I have a 300E that will run all day long as long as it is moving. On a
hot day with the airconditioner running, it will die withing about 5 min
if sitting in a fast food line (half-fast). If there is a traffic delay
where the car is sitting idling for about 5 min, it dies. The aux fan
comes on and the temperatur gage indicates normal temp.
The car will crank, but will not start. Sometimes it *might* sputter,
but that is about it. If I open the hood and let it sit for 10-30
minutes, it will start just fine and run all day long again (until stuck
I have confirmed and can duplicate the problem. I can drive around, come
back home, and let it sit in the street idling. After just a short
while it will die every time. It will not start until it has cooled.
So, if I try a 'supposed' fix, I can verify if it is truly a fix or not.
Your description sounds like a classic vapor lock but could also be due
to a heat related failure of an electrical component. If the fuel system
pressure is below specification the fuel will be prone to vaporize in
the condition that you describe. An intermittent electrical component
can be a devil to find - often a "let's try this and if it doesn't fix
it we'll try that" approach - all with your money. Something like the
ignition coil, for instance.
The intermittent electrical possibility was my first thought; especially
in this day of semiconductor ignition. I had thought about a vapor
lock, but then why did it start happening and also happening with
I was concerned about the "let's try this" type of solution. That is
why I tried to see if I could duplicate the problem every time. If
something is changed, it is very quick to discover if the change was the
When the engine bay heats up (from slow driving, idling, hot weather), a
failing/failed ignition coil will abruptly and consistently stop providing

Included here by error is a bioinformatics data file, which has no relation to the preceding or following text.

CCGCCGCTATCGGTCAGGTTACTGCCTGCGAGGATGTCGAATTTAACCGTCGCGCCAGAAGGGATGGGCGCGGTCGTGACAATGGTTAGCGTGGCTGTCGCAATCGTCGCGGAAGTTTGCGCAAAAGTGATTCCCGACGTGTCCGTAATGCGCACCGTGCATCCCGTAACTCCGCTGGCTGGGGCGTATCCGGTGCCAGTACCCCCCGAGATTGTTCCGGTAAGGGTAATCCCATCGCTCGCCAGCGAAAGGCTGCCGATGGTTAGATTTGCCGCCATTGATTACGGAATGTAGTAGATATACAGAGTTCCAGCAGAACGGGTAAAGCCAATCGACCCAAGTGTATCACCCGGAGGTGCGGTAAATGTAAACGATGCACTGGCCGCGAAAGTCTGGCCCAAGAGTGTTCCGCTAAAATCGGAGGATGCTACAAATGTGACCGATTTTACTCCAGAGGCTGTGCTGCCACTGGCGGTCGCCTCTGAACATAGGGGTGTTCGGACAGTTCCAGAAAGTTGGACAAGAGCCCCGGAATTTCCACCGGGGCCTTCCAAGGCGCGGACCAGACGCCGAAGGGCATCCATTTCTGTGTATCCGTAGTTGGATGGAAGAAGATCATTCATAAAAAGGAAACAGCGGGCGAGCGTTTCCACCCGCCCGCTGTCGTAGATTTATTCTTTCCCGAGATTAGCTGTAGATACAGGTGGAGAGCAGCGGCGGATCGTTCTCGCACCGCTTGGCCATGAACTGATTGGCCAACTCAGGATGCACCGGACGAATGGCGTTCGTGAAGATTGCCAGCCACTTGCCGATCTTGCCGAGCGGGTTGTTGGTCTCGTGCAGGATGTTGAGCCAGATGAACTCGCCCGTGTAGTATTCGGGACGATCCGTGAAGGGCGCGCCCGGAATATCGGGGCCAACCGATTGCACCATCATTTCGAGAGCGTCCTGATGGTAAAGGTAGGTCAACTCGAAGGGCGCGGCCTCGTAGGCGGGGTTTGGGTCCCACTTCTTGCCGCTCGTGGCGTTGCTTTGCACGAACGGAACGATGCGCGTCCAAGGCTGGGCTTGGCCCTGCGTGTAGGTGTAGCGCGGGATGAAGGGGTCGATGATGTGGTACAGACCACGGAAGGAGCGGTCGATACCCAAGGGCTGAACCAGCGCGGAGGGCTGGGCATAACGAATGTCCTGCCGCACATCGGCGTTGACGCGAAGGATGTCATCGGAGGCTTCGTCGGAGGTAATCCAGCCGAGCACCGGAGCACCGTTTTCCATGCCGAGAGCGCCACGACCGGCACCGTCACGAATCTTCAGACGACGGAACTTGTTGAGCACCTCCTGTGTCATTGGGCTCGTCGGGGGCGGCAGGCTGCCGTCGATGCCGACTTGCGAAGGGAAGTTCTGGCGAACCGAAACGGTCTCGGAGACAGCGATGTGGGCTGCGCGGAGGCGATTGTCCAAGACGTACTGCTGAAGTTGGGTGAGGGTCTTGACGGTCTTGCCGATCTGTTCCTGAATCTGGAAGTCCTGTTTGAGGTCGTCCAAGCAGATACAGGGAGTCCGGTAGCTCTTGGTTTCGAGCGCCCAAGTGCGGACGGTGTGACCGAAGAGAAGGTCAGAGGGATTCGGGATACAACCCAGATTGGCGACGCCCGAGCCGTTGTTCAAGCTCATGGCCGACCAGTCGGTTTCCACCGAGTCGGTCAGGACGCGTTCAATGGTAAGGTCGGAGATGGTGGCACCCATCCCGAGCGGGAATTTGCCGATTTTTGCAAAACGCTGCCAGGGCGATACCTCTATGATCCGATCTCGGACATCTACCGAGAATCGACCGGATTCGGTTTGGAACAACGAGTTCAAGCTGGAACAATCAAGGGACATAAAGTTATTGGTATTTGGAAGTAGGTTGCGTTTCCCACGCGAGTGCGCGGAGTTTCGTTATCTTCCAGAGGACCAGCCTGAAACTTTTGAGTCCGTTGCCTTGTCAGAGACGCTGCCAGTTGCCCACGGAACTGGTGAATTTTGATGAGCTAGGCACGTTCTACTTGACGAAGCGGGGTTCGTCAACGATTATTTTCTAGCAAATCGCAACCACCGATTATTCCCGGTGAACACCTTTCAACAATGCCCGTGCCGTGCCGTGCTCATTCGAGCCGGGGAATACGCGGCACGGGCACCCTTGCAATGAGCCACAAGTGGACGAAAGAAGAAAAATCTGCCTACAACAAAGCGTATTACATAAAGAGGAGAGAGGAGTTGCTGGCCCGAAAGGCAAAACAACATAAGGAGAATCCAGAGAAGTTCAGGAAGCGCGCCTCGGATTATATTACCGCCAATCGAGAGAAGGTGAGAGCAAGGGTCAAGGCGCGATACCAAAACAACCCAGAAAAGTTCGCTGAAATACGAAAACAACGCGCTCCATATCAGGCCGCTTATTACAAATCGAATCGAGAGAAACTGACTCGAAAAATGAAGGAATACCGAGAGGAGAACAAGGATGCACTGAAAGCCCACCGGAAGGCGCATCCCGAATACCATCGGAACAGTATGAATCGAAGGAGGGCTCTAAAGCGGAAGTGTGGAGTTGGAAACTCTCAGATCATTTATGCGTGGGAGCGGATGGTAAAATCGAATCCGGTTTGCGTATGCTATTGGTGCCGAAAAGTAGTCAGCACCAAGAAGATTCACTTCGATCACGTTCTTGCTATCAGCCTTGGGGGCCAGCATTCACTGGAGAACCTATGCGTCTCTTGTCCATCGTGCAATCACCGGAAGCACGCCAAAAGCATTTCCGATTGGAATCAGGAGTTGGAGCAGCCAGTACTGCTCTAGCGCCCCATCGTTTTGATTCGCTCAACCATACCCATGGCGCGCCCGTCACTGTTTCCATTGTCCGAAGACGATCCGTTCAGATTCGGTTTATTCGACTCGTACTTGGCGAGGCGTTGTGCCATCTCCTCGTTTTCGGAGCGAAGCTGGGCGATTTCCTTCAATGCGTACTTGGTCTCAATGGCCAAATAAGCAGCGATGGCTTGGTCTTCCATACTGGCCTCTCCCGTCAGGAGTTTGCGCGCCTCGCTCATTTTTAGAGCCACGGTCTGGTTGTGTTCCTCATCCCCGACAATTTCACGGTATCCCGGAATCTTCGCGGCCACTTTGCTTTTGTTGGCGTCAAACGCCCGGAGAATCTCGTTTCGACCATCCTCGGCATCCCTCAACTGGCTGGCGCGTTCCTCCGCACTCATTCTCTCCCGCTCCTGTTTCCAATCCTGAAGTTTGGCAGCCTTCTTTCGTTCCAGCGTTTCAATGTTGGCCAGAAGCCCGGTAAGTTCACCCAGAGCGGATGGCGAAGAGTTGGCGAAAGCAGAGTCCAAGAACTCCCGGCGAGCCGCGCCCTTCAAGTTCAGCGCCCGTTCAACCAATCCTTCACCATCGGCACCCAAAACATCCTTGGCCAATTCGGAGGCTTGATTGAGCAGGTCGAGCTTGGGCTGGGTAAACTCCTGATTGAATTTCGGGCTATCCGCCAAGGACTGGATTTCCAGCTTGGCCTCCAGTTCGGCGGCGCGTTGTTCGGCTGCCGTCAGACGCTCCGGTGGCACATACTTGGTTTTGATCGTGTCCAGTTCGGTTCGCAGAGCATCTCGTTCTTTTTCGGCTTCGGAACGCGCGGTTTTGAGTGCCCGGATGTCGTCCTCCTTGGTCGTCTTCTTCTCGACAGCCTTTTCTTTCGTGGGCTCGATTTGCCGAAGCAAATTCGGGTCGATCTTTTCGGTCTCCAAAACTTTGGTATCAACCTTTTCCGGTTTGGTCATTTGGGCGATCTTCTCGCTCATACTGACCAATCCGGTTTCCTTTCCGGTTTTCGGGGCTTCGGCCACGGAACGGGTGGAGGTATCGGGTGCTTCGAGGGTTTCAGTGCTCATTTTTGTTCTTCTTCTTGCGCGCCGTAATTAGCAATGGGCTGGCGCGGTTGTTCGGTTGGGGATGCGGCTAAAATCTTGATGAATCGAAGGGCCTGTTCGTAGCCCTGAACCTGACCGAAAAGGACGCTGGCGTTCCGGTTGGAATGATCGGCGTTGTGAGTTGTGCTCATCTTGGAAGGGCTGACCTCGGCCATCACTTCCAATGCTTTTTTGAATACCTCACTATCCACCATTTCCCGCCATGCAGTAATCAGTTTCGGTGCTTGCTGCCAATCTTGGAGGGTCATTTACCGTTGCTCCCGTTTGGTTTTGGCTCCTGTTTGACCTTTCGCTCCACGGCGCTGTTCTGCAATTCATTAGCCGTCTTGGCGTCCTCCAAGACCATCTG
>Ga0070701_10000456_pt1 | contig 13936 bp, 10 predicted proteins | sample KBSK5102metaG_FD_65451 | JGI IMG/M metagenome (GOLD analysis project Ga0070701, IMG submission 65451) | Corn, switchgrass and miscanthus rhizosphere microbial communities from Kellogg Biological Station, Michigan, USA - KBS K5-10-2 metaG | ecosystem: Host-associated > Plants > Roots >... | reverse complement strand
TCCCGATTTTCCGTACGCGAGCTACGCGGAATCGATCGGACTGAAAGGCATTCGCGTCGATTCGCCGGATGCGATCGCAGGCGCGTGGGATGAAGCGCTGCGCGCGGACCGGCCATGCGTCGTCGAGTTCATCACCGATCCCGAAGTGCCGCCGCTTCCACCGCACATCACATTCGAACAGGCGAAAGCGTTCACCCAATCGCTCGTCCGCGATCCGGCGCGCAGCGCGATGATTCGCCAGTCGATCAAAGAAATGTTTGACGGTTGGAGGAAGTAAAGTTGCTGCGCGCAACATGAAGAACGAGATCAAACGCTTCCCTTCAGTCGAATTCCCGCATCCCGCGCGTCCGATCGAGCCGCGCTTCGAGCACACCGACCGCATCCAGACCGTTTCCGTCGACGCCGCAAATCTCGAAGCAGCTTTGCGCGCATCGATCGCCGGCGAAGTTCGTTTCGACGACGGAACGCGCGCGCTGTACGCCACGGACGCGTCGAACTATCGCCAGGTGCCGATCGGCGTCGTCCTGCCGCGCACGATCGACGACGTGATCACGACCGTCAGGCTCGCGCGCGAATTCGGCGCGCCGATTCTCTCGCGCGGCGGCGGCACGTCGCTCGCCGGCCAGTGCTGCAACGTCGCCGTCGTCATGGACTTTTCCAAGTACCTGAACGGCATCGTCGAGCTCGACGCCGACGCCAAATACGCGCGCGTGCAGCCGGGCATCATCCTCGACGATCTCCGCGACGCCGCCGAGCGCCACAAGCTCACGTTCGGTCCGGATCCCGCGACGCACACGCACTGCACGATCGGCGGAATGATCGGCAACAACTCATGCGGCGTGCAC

spark until it cools down. Once cooled, the car again starts and runs,
until the engine bay gets hot again. The buildup of engine bay heat from
the engine itself, the hot weather, the slow driving usually makes a bad
coil react that way, failing when hot, working again when cooled.
Try changing out the ignition coil.
I figured the same thing about the heat buildup inside the engine
compartment. However, my first thought was something electonic
(semiconductor). The Ignition coil is nothing more than a high voltage
transformer. I can't think of how heat would make it fail. The heat can
not affect the windings, and I can't think how the heat will affect the
magnetic flux of the core. Have you, or anyone else, had experience with
this. I would hate to pay ~$100 if it isn't the cause.
Because it pushed me to the edge of sanity in a 1969 280S that kept stalling
in heavy traffic, midway in intersections, on creeping freeway commutes,
during hot days, with the A/C on and the engine bay building up heat. It
also happened the same way on an outboard engine on a powerboat I owned;
after a hard power run, then stopping to an idle, the engine would die in
five minutes as if the ignition had been shut off. It would not start for
20 to 30 minutes until the coil had cooled down. It was consistently,
repeatably, reliably failing the same way every time.
In both cases, in my 280S and in my power boat, the problem was resolved
with a new ignition coil.
Hmm well I had a similar overheating problem in my 1991 300E, would
happen on hot days or heavy traffic. After checking the electrics, my
mechanic replaced the black box under the hood with another spare (they
are VERY expensive). That didn't solve the problem -- it was the wiring
harness attached to it that was intermittent -- replacing it worked.
Afterwards we also found out that one of the engine fans had been
incorrectly wired and was spinning in reverse, not cooling the engine
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